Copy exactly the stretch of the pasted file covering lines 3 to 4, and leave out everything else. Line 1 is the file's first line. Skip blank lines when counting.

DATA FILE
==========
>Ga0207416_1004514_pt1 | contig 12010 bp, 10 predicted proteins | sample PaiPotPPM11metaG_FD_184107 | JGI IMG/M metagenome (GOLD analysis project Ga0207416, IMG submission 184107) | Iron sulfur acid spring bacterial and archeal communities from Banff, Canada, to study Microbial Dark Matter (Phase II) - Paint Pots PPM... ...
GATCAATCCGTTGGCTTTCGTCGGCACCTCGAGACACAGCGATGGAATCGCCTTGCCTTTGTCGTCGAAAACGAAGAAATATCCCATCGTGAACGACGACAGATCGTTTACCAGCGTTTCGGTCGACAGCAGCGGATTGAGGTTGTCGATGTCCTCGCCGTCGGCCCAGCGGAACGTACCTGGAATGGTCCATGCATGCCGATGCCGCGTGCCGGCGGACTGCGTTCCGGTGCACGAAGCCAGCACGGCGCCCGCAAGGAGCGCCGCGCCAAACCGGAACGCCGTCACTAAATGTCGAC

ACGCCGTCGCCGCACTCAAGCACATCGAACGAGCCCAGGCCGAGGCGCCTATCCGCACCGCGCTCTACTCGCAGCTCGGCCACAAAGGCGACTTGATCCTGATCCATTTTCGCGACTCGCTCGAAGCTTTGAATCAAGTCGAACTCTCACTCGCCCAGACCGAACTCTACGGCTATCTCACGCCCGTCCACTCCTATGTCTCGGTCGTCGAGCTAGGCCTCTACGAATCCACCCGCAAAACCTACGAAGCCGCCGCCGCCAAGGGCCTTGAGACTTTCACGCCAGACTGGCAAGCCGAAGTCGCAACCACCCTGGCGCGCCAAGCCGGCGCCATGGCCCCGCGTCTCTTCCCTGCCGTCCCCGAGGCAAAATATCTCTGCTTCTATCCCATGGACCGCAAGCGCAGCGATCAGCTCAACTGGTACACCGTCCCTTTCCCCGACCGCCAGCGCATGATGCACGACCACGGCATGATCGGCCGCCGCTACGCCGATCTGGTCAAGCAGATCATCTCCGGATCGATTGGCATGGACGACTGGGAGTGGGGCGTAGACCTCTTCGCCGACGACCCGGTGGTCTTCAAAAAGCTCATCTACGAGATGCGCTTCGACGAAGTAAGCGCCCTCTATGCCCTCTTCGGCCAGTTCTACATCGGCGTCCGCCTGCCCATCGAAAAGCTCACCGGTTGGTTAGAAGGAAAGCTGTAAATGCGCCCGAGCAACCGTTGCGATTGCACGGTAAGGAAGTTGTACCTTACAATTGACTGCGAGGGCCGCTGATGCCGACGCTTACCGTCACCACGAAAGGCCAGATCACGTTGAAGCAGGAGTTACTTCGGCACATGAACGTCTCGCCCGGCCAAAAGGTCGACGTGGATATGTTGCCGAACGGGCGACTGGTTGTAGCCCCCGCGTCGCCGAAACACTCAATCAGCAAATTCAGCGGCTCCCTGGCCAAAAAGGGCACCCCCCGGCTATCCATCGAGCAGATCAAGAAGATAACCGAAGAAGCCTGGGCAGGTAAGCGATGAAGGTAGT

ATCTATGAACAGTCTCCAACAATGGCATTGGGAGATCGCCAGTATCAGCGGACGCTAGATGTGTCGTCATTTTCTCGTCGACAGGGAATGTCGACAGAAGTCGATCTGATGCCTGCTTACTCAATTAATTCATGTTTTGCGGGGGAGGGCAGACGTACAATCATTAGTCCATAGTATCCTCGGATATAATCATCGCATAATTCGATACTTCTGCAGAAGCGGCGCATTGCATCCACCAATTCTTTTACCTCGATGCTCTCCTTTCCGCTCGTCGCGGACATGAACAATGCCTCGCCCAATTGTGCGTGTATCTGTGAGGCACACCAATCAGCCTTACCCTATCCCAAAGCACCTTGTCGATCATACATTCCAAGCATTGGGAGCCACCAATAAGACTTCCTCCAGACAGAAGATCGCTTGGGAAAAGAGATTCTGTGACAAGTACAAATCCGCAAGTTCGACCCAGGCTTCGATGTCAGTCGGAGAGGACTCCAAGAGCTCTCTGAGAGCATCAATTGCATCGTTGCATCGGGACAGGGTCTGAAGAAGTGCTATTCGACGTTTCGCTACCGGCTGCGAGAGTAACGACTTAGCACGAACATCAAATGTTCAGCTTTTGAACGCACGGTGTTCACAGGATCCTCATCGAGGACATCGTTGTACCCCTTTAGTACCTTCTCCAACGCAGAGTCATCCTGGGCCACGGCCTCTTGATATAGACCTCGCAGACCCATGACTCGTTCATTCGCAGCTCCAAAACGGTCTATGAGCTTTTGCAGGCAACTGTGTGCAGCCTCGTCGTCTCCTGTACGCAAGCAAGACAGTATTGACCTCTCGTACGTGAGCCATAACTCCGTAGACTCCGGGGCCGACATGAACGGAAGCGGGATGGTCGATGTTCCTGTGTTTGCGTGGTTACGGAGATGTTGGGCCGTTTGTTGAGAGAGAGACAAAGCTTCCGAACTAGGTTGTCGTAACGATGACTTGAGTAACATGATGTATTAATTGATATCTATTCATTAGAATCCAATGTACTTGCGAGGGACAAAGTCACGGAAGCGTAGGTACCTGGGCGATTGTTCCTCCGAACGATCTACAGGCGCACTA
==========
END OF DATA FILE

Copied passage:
ACGCCGTCGCCGCACTCAAGCACATCGAACGAGCCCAGGCCGAGGCGCCTATCCGCACCGCGCTCTACTCGCAGCTCGGCCACAAAGGCGACTTGATCCTGATCCATTTTCGCGACTCGCTCGAAGCTTTGAATCAAGTCGAACTCTCACTCGCCCAGACCGAACTCTACGGCTATCTCACGCCCGTCCACTCCTATGTCTCGGTCGTCGAGCTAGGCCTCTACGAATCCACCCGCAAAACCTACGAAGCCGCCGCCGCCAAGGGCCTTGAGACTTTCACGCCAGACTGGCAAGCCGAAGTCGCAACCACCCTGGCGCGCCAAGCCGGCGCCATGGCCCCGCGTCTCTTCCCTGCCGTCCCCGAGGCAAAATATCTCTGCTTCTATCCCATGGACCGCAAGCGCAGCGATCAGCTCAACTGGTACACCGTCCCTTTCCCCGACCGCCAGCGCATGATGCACGACCACGGCATGATCGGCCGCCGCTACGCCGATCTGGTCAAGCAGATCATCTCCGGATCGATTGGCATGGACGACTGGGAGTGGGGCGTAGACCTCTTCGCCGACGACCCGGTGGTCTTCAAAAAGCTCATCTACGAGATGCGCTTCGACGAAGTAAGCGCCCTCTATGCCCTCTTCGGCCAGTTCTACATCGGCGTCCGCCTGCCCATCGAAAAGCTCACCGGTTGGTTAGAAGGAAAGCTGTAAATGCGCCCGAGCAACCGTTGCGATTGCACGGTAAGGAAGTTGTACCTTACAATTGACTGCGAGGGCCGCTGATGCCGACGCTTACCGTCACCACGAAAGGCCAGATCACGTTGAAGCAGGAGTTACTTCGGCACATGAACGTCTCGCCCGGCCAAAAGGTCGACGTGGATATGTTGCCGAACGGGCGACTGGTTGTAGCCCCCGCGTCGCCGAAACACTCAATCAGCAAATTCAGCGGCTCCCTGGCCAAAAAGGGCACCCCCCGGCTATCCATCGAGCAGATCAAGAAGATAACCGAAGAAGCCTGGGCAGGTAAGCGATGAAGGTAGT

ATCTATGAACAGTCTCCAACAATGGCATTGGGAGATCGCCAGTATCAGCGGACGCTAGATGTGTCGTCATTTTCTCGTCGACAGGGAATGTCGACAGAAGTCGATCTGATGCCTGCTTACTCAATTAATTCATGTTTTGCGGGGGAGGGCAGACGTACAATCATTAGTCCATAGTATCCTCGGATATAATCATCGCATAATTCGATACTTCTGCAGAAGCGGCGCATTGCATCCACCAATTCTTTTACCTCGATGCTCTCCTTTCCGCTCGTCGCGGACATGAACAATGCCTCGCCCAATTGTGCGTGTATCTGTGAGGCACACCAATCAGCCTTACCCTATCCCAAAGCACCTTGTCGATCATACATTCCAAGCATTGGGAGCCACCAATAAGACTTCCTCCAGACAGAAGATCGCTTGGGAAAAGAGATTCTGTGACAAGTACAAATCCGCAAGTTCGACCCAGGCTTCGATGTCAGTCGGAGAGGACTCCAAGAGCTCTCTGAGAGCATCAATTGCATCGTTGCATCGGGACAGGGTCTGAAGAAGTGCTATTCGACGTTTCGCTACCGGCTGCGAGAGTAACGACTTAGCACGAACATCAAATGTTCAGCTTTTGAACGCACGGTGTTCACAGGATCCTCATCGAGGACATCGTTGTACCCCTTTAGTACCTTCTCCAACGCAGAGTCATCCTGGGCCACGGCCTCTTGATATAGACCTCGCAGACCCATGACTCGTTCATTCGCAGCTCCAAAACGGTCTATGAGCTTTTGCAGGCAACTGTGTGCAGCCTCGTCGTCTCCTGTACGCAAGCAAGACAGTATTGACCTCTCGTACGTGAGCCATAACTCCGTAGACTCCGGGGCCGACATGAACGGAAGCGGGATGGTCGATGTTCCTGTGTTTGCGTGGTTACGGAGATGTTGGGCCGTTTGTTGAGAGAGAGACAAAGCTTCCGAACTAGGTTGTCGTAACGATGACTTGAGTAACATGATGTATTAATTGATATCTATTCATTAGAATCCAATGTACTTGCGAGGGACAAAGTCACGGAAGCGTAGGTACCTGGGCGATTGTTCCTCCGAACGATCTACAGGCGCACTA